This content was published: August 9, 2012. Phone numbers, email addresses, and other information may have changed.
PCC and the City of Portland team up on stormwater collection at CLIMB
Photos and Story by Jim Beriault
PCC and the Department of Environmental Services at the City of Portland have recently partnered for an outstanding project now completed at PCC’s CLIMB Center (Continuous Learning for Individuals, Management and Business). There you can see a new sustainable stormwater management system with an interpretive exhibit, gorgeous public art and a new rain garden, which collects stormwater runoff from CLIMB’s roof and the adjacent streets.
“This is a great example of partnering between PCC and the City. By managing our roof-top stormwater runoff through the rain garden, the water going directly in to the Willamette River is cleaner and less harmful to the eco-system. In this case, the City of Portland, Bureau of Environmental Services (BES), actually approached the college first. They were looking to partner with a public agency on an environmental project. At CLIMB, our rainwater from the roof went via pipe, directly into the Willamette River. It didn’t go through the sewage treatment facility first, so this is a great way to clean the water somewhat before it goes into the river,” said Keith Gregory, Project Coordinator and Manager of Maintenance and Grounds at CLIMB
The stormwater project collects roof runoff and sends it cascading over concrete and steel slabs into the rain garden, while street runoff flows into the facility under a steel sidewalk grate. An interpretive kiosk, covered by a green roof, also absorbs rain, and the kiosk describes how the rain garden captures and filters stormwater to keep runoff out of the sewer system. PCC faculty members Scott Judy, Jim Jeffery and Geoff Snook and PCC welding student Christopher Debrand created the steel supports for the kiosk and CLIMB associate Michele Belunes helped oversee many aspects of the project as well.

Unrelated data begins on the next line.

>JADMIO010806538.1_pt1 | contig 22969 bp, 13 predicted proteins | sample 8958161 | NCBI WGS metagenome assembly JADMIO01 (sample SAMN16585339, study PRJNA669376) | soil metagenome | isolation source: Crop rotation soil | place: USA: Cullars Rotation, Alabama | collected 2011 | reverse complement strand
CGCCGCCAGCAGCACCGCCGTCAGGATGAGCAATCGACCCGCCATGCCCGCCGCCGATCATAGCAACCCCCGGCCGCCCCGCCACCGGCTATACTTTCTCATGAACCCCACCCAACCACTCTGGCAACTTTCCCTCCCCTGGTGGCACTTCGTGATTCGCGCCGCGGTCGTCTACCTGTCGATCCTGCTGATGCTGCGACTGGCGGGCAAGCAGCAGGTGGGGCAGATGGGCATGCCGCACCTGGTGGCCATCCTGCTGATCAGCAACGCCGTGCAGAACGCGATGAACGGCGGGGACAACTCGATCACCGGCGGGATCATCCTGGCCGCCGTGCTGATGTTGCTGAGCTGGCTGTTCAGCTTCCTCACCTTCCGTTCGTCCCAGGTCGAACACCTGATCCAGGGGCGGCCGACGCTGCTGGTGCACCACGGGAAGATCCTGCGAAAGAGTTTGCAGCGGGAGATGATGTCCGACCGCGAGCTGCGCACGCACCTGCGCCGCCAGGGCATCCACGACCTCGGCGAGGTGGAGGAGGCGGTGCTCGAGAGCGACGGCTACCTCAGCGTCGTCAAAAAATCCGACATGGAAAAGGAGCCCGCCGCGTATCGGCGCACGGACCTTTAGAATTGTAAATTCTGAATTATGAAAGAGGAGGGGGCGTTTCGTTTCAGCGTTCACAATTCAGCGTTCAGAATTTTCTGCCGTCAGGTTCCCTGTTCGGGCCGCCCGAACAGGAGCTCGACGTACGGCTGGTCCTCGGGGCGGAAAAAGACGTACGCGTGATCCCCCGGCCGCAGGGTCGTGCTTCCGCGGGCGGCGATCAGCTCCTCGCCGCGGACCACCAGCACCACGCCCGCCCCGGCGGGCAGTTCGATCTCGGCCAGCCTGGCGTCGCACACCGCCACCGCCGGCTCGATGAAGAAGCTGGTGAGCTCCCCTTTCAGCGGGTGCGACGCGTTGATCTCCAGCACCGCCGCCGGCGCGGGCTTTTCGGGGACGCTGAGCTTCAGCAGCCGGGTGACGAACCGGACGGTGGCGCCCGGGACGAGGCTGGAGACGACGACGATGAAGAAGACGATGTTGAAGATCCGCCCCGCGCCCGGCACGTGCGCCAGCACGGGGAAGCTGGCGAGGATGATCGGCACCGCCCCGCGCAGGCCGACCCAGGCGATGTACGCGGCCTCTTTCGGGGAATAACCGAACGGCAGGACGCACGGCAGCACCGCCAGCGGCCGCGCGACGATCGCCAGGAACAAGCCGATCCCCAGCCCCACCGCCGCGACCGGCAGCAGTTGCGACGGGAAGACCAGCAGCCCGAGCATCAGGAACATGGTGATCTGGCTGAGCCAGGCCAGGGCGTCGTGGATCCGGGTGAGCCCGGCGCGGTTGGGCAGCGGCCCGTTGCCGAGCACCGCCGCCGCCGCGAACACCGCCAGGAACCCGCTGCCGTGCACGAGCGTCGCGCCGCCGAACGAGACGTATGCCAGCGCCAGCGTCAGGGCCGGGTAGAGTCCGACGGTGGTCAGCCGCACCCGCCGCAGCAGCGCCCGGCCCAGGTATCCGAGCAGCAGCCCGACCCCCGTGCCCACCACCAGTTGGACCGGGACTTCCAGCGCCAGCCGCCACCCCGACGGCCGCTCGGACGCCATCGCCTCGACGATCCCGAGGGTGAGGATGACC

The benches near the kiosk tell a special story, they are made from wood salvaged from several 100-year-old warehouses when the industrial district was recently re-developed. TS Construction Management donated labor to build the kiosk, Beam Development donated the salvaged wood, and Teufel Landscape and Tremco Roofing donated the green roofing materials. Part of the project funding came from a U.S. Environmental Protection Agency Innovative Wet Weather Program grant.
The site features a six-foot steel sculpture by Portland artist Linda Wysong titled “Eye River,” that was inspired by the six-inch steel spikes, known as “log dogs,” once used to build log rafts. In the early 20th century, one of Oregon’s largest sawmills operated near the rain garden and processed logs that arrived floating on the Willamette River tied together in huge rafts.
The rain garden project is part of the SE Clay Green Street Project, which will extend for 12 blocks between SE Clay and SE Water Avenue and will link outlying neighborhoods to the Central Eastside Industrial District (CEID) and the Willamette River. City engineers are working on the project design. Construction should begin next spring. If you are down in the area, be sure to visit this innovative stormwater system.